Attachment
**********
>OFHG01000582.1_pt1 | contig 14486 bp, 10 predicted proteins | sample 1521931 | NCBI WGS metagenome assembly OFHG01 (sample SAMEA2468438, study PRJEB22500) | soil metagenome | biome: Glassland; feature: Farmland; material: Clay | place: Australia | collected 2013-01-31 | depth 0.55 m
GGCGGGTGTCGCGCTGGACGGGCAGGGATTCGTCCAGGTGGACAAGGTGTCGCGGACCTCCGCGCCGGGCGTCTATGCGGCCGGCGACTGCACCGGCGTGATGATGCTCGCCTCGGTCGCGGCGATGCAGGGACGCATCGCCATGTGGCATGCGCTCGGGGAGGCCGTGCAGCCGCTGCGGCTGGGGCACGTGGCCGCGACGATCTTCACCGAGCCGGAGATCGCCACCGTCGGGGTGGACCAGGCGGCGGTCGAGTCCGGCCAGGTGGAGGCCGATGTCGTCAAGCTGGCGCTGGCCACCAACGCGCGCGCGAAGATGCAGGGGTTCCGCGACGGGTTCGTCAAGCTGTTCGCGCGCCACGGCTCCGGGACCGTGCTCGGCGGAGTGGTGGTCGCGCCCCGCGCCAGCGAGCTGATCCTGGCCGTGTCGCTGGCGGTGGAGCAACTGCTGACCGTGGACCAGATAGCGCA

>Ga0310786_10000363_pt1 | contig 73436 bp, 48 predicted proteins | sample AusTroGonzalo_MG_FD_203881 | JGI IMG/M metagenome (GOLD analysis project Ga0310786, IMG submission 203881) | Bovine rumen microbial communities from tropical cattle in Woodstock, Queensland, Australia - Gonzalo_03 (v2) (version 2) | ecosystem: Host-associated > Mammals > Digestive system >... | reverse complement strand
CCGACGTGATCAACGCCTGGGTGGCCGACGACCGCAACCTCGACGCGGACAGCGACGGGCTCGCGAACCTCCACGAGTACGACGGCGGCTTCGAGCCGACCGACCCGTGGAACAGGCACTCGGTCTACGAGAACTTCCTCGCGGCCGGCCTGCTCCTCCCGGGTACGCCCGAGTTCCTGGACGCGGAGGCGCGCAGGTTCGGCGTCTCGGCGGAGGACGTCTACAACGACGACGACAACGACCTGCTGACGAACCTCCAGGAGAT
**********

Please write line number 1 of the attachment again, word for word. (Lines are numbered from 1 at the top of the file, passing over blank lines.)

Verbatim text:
>OFHG01000582.1_pt1 | contig 14486 bp, 10 predicted proteins | sample 1521931 | NCBI WGS metagenome assembly OFHG01 (sample SAMEA2468438, study PRJEB22500) | soil metagenome | biome: Glassland; feature: Farmland; material: Clay | place: Australia | collected 2013-01-31 | depth 0.55 m